Lastly, culture is used regularly by God to reveal Himself to individuals. Johnston may be on a little shakier ground here; one feels that he uses the word “culture” so that he can have three “c’s” to articulate his framework. What he really means is art, and art generally defined as George Steiner defines it in Real Presences, “I can only put it this way (and every true poem, piece of music or painting says it better): there is aesthetic creation because there is creation” (Loc 4142). This art is not merely a pointer in itself to the presence of something greater, but is the place where that Something Greater speaks, or heals, or comforts. Again, Johnston is quick to say that this art does not contain sufficient clarity to save. He sums up: “…though such revelation [that which comes through art] cannot be contained, or its experience adequately communicated, what is revealed is more than a trace; it resounds, not sounds as a mere echo” (Loc 4176).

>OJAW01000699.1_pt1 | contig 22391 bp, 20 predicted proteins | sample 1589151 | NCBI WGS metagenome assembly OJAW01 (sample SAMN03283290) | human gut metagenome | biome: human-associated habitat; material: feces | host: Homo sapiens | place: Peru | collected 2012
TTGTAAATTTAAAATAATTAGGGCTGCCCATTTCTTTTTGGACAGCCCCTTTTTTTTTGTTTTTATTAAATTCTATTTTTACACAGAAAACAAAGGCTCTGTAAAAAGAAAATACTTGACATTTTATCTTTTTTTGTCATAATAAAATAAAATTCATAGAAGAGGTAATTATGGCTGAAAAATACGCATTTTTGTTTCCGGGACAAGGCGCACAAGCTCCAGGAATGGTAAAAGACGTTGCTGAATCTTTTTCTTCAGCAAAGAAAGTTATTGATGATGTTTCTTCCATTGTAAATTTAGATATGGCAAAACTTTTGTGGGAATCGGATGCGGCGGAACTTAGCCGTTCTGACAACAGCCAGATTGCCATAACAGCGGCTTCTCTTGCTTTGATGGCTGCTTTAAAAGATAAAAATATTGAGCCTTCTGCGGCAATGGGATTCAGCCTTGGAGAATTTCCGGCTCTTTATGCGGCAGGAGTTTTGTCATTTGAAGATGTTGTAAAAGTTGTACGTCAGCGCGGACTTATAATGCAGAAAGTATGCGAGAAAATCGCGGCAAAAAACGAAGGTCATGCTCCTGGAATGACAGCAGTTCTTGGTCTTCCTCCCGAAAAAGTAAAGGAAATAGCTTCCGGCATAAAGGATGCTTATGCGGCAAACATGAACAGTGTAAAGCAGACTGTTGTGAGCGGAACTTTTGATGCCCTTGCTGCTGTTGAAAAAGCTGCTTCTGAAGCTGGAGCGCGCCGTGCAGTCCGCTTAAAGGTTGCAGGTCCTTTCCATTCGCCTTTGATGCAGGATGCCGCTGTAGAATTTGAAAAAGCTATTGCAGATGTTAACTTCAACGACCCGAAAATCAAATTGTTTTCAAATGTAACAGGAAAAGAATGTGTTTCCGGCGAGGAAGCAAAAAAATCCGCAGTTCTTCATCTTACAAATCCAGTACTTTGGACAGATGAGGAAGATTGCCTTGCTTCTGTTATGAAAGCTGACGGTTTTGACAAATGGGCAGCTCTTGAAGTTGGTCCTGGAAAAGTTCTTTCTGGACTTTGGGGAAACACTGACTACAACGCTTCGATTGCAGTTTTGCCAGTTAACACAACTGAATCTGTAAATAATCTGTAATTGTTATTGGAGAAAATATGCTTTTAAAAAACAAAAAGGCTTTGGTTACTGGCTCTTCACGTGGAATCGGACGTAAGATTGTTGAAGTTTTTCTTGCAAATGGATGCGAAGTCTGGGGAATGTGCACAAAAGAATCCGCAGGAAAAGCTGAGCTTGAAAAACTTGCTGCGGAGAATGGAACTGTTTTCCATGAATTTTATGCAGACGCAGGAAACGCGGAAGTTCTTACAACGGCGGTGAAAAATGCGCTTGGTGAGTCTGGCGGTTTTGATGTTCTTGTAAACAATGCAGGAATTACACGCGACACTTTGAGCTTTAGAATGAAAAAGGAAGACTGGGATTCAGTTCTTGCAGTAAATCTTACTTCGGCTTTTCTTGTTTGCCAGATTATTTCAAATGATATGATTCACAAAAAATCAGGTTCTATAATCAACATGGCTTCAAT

There is much more to Johnston’s book than we are able to discuss here. A particularly important area is his dialogue with Karl Barth, John Paul II, Amos Yong and Clark Pinnock concerning the Presence of God revealed in other religions. Johnston’s positions are both controversial in their elevation of pneumatology (the doctrine of the Spirit) to a place alongside Christology (the doctrine of Christ) in discussions of soteriology and challenging in their consistent portrayal of the Holy Spirit as the forgotten member of the Trinity in current discussion of spiritual life. His arguments are careful and thorough, and while not all will agree with them, they do constitute the basis for a potentially lively and important discussion.


The references above are to the Kindle edition of God’s Wider Presence.